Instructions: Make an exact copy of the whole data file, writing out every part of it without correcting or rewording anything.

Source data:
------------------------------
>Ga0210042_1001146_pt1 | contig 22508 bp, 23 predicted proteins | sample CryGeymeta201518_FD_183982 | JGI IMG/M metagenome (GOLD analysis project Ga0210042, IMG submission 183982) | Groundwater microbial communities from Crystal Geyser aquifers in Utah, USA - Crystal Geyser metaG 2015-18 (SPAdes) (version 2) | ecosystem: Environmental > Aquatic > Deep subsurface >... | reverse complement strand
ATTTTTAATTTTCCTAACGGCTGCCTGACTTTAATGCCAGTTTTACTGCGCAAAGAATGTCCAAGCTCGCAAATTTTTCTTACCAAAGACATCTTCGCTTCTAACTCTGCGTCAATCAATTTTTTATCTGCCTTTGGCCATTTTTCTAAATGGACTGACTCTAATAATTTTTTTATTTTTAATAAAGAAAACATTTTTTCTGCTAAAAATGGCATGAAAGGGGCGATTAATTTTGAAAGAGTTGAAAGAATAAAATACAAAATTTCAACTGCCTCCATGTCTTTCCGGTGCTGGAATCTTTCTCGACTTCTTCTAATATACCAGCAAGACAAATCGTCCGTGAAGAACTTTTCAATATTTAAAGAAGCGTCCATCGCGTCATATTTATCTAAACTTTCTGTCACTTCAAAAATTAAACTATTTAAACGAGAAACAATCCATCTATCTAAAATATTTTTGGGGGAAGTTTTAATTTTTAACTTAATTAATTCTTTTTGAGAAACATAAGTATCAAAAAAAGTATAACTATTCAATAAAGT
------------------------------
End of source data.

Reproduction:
>Ga0210042_1001146_pt1 | contig 22508 bp, 23 predicted proteins | sample CryGeymeta201518_FD_183982 | JGI IMG/M metagenome (GOLD analysis project Ga0210042, IMG submission 183982) | Groundwater microbial communities from Crystal Geyser aquifers in Utah, USA - Crystal Geyser metaG 2015-18 (SPAdes) (version 2) | ecosystem: Environmental > Aquatic > Deep subsurface >... | reverse complement strand
ATTTTTAATTTTCCTAACGGCTGCCTGACTTTAATGCCAGTTTTACTGCGCAAAGAATGTCCAAGCTCGCAAATTTTTCTTACCAAAGACATCTTCGCTTCTAACTCTGCGTCAATCAATTTTTTATCTGCCTTTGGCCATTTTTCTAAATGGACTGACTCTAATAATTTTTTTATTTTTAATAAAGAAAACATTTTTTCTGCTAAAAATGGCATGAAAGGGGCGATTAATTTTGAAAGAGTTGAAAGAATAAAATACAAAATTTCAACTGCCTCCATGTCTTTCCGGTGCTGGAATCTTTCTCGACTTCTTCTAATATACCAGCAAGACAAATCGTCCGTGAAGAACTTTTCAATATTTAAAGAAGCGTCCATCGCGTCATATTTATCTAAACTTTCTGTCACTTCAAAAATTAAACTATTTAAACGAGAAACAATCCATCTATCTAAAATATTTTTGGGGGAAGTTTTAATTTTTAACTTAATTAATTCTTTTTGAGAAACATAAGTATCAAAAAAAGTATAACTATTCAATAAAGT